This Day in Cannabis History:
After declaring his "all-out global war on the drug menace” in 1971, President Richard Nixon began taking steps to build the army he'd need to fight that war.
At that time, the Bureau of Narcotics and Dangerous Drugs (BNDD), operating under the Department of Justice, was primarily responsible for enforcing the federal drug laws. However, there were several other agencies—such as the Office of Drug Abuse Law Enforcement (ODALE), the Office of National Narcotics Intelligence, Narcotics Advance Research Management Team, and certain offices within the U.S. Customs Service—who also dealt with aspects of drug enforcement, and they were not communicating and cooperating efficiently enough.
So the Nixon Administration put together a plan that would eliminate all of the bureaucratic red tape and rivalries between various government agencies dealing with drug control-related activities by consolidating them all under one new, overarching super-agency. The plan also proposed improving this new agency's intelligence gathering and analysis capabilities by bringing in the FBI to assist and train them.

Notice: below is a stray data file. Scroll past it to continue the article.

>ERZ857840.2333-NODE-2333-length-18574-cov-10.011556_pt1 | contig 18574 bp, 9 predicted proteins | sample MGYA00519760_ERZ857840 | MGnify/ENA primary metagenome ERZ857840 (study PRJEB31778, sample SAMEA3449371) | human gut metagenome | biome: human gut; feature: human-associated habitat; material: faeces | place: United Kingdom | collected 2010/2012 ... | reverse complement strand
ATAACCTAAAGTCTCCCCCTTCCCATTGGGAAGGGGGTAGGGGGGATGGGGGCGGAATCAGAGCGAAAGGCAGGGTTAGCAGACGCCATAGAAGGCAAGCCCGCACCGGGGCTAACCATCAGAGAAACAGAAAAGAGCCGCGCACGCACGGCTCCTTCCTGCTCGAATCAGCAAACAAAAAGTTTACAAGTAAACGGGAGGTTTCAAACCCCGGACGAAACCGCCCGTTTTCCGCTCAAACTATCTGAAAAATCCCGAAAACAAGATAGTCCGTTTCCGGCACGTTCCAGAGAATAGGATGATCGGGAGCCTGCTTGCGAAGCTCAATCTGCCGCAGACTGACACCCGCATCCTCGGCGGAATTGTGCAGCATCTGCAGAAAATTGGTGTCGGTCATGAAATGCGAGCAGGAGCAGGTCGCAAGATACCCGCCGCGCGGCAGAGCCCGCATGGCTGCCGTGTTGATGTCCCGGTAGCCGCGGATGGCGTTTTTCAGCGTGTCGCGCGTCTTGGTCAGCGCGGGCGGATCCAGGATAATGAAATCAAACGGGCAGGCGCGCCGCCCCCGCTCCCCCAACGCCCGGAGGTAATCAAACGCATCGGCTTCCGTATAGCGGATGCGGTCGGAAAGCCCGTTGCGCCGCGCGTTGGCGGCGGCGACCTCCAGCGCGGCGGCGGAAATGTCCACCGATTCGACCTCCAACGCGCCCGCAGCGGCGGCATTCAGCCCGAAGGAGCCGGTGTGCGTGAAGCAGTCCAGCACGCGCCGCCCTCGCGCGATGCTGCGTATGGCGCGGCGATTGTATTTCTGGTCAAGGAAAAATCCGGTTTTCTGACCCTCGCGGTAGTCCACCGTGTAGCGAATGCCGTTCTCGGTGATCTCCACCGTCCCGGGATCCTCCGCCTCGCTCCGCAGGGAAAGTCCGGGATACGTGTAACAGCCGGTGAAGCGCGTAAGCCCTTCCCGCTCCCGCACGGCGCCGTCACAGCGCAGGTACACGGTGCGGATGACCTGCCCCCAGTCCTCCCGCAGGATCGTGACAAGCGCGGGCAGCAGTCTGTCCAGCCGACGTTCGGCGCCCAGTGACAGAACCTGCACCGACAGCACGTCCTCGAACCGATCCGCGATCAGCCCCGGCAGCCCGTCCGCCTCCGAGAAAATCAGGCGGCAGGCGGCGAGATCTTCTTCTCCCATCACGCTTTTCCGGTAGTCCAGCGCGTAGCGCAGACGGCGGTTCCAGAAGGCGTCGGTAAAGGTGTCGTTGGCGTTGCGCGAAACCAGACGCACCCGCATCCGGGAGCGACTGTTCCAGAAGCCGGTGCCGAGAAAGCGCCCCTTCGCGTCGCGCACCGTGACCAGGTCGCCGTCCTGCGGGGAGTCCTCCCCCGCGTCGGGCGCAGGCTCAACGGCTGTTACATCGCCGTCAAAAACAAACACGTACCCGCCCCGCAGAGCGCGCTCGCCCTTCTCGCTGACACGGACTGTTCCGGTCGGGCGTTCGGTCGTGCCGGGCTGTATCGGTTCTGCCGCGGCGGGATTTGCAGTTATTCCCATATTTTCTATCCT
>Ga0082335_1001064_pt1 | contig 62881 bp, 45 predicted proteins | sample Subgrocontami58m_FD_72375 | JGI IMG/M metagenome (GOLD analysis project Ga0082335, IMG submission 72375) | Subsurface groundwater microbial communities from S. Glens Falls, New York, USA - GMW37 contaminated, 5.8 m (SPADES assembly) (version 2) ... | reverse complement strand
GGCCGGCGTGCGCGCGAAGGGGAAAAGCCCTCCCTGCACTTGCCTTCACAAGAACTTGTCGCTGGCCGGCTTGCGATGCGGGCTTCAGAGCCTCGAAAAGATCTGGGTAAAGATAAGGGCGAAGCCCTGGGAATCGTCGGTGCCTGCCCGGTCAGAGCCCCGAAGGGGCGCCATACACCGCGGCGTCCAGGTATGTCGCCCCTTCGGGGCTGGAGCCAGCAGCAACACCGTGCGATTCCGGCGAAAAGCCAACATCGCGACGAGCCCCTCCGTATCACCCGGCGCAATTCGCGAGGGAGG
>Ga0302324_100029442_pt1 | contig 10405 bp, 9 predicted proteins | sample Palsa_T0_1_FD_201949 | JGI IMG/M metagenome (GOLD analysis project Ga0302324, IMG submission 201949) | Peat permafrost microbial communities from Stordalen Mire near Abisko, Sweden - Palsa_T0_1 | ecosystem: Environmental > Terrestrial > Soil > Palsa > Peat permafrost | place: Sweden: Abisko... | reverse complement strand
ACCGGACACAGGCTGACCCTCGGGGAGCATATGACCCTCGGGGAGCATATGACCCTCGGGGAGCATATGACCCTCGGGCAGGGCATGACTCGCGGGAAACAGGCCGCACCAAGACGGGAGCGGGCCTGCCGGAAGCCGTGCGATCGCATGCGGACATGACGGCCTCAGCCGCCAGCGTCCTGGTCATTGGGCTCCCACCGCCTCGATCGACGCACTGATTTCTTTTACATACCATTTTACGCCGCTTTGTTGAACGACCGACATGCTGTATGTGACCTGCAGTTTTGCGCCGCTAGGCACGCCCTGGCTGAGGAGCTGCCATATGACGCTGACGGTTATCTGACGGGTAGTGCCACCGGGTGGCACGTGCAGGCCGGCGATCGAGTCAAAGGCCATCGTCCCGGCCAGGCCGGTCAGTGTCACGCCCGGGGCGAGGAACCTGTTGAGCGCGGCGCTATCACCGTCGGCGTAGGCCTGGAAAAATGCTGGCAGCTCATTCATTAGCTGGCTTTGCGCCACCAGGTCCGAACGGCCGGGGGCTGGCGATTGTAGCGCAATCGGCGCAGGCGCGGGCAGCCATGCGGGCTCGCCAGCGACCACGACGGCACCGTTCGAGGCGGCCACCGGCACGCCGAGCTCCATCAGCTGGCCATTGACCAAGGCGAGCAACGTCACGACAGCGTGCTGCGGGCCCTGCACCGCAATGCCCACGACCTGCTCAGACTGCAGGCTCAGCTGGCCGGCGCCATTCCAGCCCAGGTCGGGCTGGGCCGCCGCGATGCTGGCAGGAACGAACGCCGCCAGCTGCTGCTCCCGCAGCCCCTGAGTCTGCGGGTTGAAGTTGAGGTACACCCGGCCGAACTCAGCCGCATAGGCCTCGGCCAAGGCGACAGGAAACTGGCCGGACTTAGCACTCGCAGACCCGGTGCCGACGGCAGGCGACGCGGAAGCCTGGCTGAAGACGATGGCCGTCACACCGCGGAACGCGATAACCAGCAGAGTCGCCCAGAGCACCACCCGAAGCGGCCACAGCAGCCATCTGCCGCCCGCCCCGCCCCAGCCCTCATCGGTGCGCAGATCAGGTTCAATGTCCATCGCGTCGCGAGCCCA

In the spring of 1973, Nixon submitted his Reorganization Plan No. 2 (as it was called) to Congress for their consideration, and after months of hearings in both the House of Representatives and Senate— during which they heard testimony from numerous law enforcement officers and experts—the plan was approved and set in motion.
It was on July 1, 1973, that Nixon officially established his new super-agency, which he called the Drug Enforcement Administration, or DEA—thus creating the army he'd needed to fight his War on Drugs.